# Average size of connected components in grid

1. Aug 15, 2013

### mXSCNT

Start with an infinite 2d grid of cells, with each cell randomly colored black or white (50% chance). Now take the graph G whose nodes are the cells, and with an edge (A, B) if A and B are adjacent in the grid, and the same color.

What is the average size of a connected component of G? Is it finite, or infinite?

Specifically, let's say you have an nxn grid. G(n) is the graph whose nodes are the cells with an edge (A, B) if A and B are adjacent in the grid and the same color. Let f(n) be the expected number of connected components in G(n), so that $\frac{n^2}{f(n)}$ is the expected average size of connected components in the grid. Find $\lim_{n \rightarrow \infty} \frac{n^2}{f(n)}$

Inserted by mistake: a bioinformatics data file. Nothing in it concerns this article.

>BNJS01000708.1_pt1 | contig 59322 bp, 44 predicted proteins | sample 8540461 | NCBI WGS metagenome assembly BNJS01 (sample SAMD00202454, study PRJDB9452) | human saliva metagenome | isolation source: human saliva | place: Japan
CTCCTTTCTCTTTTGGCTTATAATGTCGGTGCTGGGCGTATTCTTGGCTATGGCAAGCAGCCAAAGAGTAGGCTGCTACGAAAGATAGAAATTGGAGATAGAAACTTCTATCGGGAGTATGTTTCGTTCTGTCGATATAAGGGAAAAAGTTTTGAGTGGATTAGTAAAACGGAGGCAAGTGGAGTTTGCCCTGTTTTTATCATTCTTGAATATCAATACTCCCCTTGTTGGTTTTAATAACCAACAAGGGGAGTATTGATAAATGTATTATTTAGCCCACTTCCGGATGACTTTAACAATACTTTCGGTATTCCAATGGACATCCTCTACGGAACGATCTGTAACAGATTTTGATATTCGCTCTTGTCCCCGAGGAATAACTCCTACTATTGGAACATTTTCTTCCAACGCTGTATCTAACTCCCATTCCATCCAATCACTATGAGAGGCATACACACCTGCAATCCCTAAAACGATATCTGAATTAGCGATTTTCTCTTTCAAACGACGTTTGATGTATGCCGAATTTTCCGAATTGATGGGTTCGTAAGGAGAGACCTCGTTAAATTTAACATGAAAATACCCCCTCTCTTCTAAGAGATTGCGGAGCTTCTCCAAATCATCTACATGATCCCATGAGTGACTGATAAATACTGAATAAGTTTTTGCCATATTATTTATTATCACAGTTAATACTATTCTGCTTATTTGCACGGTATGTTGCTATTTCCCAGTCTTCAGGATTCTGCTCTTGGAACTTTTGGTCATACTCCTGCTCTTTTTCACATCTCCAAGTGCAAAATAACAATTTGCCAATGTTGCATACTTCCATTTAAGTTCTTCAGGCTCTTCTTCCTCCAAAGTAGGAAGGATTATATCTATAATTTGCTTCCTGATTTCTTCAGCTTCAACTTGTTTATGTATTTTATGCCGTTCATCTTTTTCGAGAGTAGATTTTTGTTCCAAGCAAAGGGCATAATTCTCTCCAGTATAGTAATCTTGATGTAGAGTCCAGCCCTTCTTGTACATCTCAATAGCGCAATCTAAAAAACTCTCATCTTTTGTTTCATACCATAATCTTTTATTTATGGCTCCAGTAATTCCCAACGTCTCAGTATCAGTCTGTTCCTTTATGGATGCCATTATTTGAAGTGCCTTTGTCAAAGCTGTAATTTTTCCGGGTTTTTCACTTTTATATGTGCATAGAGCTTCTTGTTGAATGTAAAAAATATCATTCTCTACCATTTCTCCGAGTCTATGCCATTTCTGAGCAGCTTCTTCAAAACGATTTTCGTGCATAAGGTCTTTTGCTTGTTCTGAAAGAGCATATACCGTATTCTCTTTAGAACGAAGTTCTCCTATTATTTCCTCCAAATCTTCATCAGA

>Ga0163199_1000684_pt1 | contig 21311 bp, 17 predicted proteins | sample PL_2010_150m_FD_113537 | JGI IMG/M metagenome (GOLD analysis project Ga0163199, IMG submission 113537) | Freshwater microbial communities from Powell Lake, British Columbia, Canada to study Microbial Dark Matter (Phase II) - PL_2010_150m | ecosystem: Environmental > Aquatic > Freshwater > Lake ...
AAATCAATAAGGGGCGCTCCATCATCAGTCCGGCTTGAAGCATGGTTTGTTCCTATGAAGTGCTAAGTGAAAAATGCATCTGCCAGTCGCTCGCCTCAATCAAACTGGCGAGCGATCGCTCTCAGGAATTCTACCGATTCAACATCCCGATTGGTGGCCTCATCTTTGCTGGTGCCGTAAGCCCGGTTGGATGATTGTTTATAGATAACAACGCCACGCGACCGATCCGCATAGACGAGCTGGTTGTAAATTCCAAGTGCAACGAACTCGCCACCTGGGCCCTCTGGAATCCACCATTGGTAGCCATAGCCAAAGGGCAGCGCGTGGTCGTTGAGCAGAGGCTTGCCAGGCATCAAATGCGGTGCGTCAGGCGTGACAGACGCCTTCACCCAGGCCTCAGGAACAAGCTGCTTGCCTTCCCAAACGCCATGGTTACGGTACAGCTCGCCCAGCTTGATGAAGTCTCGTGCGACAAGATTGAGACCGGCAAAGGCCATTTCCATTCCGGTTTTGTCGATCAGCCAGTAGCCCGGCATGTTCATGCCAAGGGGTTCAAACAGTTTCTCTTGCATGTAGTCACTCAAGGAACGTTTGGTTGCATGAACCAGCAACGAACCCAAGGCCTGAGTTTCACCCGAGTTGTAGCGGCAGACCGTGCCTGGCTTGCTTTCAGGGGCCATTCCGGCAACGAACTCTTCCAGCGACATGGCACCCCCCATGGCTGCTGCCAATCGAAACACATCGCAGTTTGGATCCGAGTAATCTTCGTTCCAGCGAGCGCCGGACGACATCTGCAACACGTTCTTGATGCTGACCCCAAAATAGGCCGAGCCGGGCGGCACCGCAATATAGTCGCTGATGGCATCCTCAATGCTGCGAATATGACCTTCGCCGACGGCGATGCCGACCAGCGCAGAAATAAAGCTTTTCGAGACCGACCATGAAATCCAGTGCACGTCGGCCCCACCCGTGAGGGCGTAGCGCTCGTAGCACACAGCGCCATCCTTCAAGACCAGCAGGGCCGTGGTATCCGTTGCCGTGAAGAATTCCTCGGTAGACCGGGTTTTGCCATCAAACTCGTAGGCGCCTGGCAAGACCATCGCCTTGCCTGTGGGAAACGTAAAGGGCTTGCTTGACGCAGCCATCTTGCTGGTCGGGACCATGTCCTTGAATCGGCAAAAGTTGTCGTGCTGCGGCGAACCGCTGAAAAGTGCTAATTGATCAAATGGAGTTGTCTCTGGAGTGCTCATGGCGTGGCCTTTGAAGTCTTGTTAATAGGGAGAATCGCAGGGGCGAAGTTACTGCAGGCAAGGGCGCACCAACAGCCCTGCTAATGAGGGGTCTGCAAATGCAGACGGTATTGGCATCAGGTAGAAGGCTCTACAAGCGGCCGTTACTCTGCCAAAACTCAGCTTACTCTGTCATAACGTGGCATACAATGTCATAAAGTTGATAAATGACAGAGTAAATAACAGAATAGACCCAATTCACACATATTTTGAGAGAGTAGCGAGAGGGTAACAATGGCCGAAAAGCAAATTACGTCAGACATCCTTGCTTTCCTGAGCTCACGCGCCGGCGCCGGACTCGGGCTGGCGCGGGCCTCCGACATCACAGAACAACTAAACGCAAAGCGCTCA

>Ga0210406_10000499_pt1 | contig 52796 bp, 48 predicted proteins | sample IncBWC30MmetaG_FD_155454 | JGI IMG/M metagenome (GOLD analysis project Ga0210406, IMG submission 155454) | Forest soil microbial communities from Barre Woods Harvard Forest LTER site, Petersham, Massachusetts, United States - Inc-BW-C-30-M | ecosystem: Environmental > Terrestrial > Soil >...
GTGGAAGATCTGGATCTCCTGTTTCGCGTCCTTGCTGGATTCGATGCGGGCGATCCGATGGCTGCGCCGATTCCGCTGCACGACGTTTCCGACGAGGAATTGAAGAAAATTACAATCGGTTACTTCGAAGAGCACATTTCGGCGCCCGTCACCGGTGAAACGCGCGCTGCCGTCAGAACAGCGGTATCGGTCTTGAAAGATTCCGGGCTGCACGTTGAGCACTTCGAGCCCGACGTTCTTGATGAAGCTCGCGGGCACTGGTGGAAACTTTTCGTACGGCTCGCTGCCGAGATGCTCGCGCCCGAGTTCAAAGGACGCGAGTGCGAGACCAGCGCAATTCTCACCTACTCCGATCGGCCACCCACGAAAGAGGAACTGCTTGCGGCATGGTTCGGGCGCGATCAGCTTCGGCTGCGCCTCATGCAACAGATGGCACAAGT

2. Aug 18, 2013

### Stephen Tashi

If we consider a row in the grid, it has a certain number of "runs" in it. My intuition is that there are no more connected components in the whole grid than there are total runs in its rows. Does the expected total number of runs in the rows provide any useful upper bound for the expected number of connected components?

3. Aug 18, 2013

### Staff: Mentor

Just for clarification: "Adjacent" means "same column, row differs by 1 OR same row, column differs by 1"? So each cell has 4 adjacent cells.

If that is true and I understand it correctly, the number of connected components grows just linearly with n, and the fraction components/tile goes to zero.

It is easy to find an upper bound for the average size (=lower limit for the components per tile): Consider non-overlapping 3x3 subgrids. Each subgrid has a probability of 1/16 to have an isolated cell in the middle. With a better pattern, you can get a "cross" every 6 tiles. Therefore, the maximal average size (as defined in post 1) is at most 16*6=96.

4. Aug 19, 2013

### mXSCNT

Yeah

Cool! I should have thought of that.

I ran a simulation and got around 7.6 for average component size (random grids of 3000 x 3000). For grids of 300x300 it was 7.5-7.6 so it does seem to be roughly constant.